Connective tissues of the body are defined as the materials which connect other tissue types together. This can be as simple as the basement membrane associated with epithelial types, or as complex as the long bones of the body. Generally, the types of connective tissues are divided into six main groups:

In each case, one should study both the cell types present and the characteristics of the extra-cellular matrix materials. Generally, it is the composition of the extra-cellular matrix which determines the classification of the connective tissue type.

Loose Ordinary Connective Tissue

Loose connective tissue (LCT) is literally found everywhere in the body, as filling between apposed body parts. It is also called areolar tissue. It consists of both fibrous extracellular molecules and a number of different cell types. In whole mount spreads of areolar tissue the extracellular fibers are very evident. Collagen, a tough, supporting fiber, appears as wide pink stained bundles, where as elastin fibers appear as thin black line (Areolar Tissue). Within these spreads the predominant cell type, the fibroblast, is also observed. In sections, LCT contains obvious collagen bundles, fibroblasts, and capillaries with their associated pericytes (Loose Connective Tissue). The "open"areas in this micrograph are filled with the amorphous matrix molecules, glycosaminoglycans and proteoglycans. LCT matrix molecules also exist within organs providing support for the resident cells. These fibers, reticular fibers, are arranged in a mesh-like arrangement through organs (Reticular Fibers). Elastin fibers are also found in many organs, and with special stains are visible in a "ribbon candy" morphology (Elastin Fibers).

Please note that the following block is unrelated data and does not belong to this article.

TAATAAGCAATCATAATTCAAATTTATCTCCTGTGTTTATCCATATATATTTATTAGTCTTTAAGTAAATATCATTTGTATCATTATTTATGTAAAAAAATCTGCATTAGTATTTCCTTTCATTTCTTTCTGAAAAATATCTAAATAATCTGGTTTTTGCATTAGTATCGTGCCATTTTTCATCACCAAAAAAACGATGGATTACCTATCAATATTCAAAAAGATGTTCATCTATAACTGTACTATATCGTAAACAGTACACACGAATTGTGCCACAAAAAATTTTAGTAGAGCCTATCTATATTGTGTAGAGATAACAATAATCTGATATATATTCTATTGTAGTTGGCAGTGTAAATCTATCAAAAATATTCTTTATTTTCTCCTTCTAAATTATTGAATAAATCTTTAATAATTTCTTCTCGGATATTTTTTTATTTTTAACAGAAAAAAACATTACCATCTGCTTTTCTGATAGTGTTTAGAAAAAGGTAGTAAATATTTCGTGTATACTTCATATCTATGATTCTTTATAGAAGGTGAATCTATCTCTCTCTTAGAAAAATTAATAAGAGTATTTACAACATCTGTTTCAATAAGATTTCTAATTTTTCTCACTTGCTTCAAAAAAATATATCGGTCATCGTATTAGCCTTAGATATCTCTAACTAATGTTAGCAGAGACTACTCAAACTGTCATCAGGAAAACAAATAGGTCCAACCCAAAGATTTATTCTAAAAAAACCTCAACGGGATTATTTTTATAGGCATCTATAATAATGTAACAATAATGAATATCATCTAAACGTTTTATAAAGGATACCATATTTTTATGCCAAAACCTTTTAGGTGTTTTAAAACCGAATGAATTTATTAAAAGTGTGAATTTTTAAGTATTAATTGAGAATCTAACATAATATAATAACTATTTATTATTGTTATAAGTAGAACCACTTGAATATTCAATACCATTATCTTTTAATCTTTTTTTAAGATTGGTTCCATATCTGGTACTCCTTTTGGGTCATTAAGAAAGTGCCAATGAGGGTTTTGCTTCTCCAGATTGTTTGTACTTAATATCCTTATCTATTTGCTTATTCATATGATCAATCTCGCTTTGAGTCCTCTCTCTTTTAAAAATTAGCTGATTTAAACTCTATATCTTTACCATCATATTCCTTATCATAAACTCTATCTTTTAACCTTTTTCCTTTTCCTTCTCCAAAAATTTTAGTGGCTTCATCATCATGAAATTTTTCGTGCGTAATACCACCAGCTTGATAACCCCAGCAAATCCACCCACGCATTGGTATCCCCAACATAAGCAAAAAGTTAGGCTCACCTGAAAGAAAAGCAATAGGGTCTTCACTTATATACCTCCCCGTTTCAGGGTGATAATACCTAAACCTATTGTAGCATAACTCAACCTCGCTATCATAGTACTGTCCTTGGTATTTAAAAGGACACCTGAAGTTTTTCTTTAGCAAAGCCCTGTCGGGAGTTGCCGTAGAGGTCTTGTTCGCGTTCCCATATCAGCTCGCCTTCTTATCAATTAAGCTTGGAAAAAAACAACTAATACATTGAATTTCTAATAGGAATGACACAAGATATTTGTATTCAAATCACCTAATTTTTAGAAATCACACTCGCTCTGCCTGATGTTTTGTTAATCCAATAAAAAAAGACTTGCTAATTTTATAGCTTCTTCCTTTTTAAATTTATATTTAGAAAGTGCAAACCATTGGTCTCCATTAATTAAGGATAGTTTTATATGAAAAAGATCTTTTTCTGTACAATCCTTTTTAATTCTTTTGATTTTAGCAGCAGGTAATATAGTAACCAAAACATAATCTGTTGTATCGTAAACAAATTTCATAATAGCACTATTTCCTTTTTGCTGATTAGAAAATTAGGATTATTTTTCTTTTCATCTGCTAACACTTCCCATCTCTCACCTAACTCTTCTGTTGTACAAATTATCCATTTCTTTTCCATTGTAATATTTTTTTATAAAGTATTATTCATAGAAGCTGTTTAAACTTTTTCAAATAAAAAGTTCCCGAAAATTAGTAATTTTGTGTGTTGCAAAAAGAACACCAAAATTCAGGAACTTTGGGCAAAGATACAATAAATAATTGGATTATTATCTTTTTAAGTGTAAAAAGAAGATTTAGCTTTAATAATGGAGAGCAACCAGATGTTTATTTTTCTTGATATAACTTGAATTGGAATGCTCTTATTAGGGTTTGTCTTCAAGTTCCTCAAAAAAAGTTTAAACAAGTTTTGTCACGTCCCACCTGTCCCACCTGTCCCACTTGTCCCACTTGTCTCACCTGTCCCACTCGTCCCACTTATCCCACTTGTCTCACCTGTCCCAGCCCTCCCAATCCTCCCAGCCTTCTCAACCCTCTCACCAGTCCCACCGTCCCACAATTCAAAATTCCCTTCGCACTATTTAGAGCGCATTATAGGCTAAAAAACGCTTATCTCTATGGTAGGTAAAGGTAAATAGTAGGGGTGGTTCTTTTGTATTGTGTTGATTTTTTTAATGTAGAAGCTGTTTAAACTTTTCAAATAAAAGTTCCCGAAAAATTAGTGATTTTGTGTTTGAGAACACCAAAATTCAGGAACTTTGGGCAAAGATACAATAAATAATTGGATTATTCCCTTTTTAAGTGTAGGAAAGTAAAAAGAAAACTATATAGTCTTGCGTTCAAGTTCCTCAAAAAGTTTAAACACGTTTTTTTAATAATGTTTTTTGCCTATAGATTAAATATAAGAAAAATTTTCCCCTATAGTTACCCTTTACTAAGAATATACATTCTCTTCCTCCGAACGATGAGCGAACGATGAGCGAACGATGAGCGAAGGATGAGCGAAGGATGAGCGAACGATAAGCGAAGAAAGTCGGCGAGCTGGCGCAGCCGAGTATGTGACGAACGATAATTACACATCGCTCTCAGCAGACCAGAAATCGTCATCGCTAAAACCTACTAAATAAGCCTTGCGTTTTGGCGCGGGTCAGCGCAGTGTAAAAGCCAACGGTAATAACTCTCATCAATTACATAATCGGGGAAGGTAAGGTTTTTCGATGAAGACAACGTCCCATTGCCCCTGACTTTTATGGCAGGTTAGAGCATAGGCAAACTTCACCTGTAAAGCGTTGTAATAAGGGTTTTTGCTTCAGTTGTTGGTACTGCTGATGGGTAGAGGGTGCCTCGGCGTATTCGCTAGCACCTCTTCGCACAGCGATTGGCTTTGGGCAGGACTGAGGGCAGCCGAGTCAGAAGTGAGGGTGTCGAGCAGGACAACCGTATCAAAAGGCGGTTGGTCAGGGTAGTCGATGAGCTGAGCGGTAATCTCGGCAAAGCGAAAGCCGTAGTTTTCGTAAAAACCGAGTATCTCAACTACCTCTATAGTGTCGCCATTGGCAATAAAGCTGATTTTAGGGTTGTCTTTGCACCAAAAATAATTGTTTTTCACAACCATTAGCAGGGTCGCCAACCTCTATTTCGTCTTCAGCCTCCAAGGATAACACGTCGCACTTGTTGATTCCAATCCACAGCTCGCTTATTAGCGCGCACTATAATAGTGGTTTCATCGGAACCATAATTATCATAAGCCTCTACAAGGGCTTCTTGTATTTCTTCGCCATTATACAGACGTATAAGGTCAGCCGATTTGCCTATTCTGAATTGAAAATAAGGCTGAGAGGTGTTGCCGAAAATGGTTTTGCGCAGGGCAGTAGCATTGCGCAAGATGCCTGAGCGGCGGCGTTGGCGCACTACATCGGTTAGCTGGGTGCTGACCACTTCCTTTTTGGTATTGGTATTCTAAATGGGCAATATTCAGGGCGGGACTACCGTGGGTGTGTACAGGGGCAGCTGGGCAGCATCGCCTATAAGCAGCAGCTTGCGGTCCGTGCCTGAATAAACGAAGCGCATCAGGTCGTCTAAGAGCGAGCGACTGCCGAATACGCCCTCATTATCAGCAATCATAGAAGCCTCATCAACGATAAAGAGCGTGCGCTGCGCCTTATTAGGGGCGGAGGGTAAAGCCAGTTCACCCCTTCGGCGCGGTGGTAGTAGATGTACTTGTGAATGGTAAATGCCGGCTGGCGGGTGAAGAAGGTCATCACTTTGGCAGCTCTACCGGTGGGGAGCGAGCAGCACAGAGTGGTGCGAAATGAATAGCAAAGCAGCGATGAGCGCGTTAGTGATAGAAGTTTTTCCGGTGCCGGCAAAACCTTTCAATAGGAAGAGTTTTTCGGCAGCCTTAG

Adipose Tissue

Adipose or fat tissue is the padding of the body. It is organized into groups of cells called lobules which are separated by collagenous and reticular connective tissue septa (Adipose Tissue). In the formation of a fat cell the cell produces numerous lipid containing vesicles which fuse into one large intracellular lipid droplet. The cell (Adipocyte) becomes so full of lipid that the nucleus and other cellular organelles become compressed into a small crescent of cytoplasm . Unless fixed by a special fixative (osmium tetroxide), lipids are lost from the tissue during dehydration. Therefore, in a routine preparation, the cells appear empty, giving them a ringlike appearance (Adipocyte). Fixation with osmium tetroxide preserves the lipids and strains them black (Adipose Tissue w/ Osmium).


See if you can identify the following tissues, cells, and/or matrix materials:

Scope 1 - Questions 1-4

Scope 2 - Questions 5-6

Scope 3 - Questions 7-10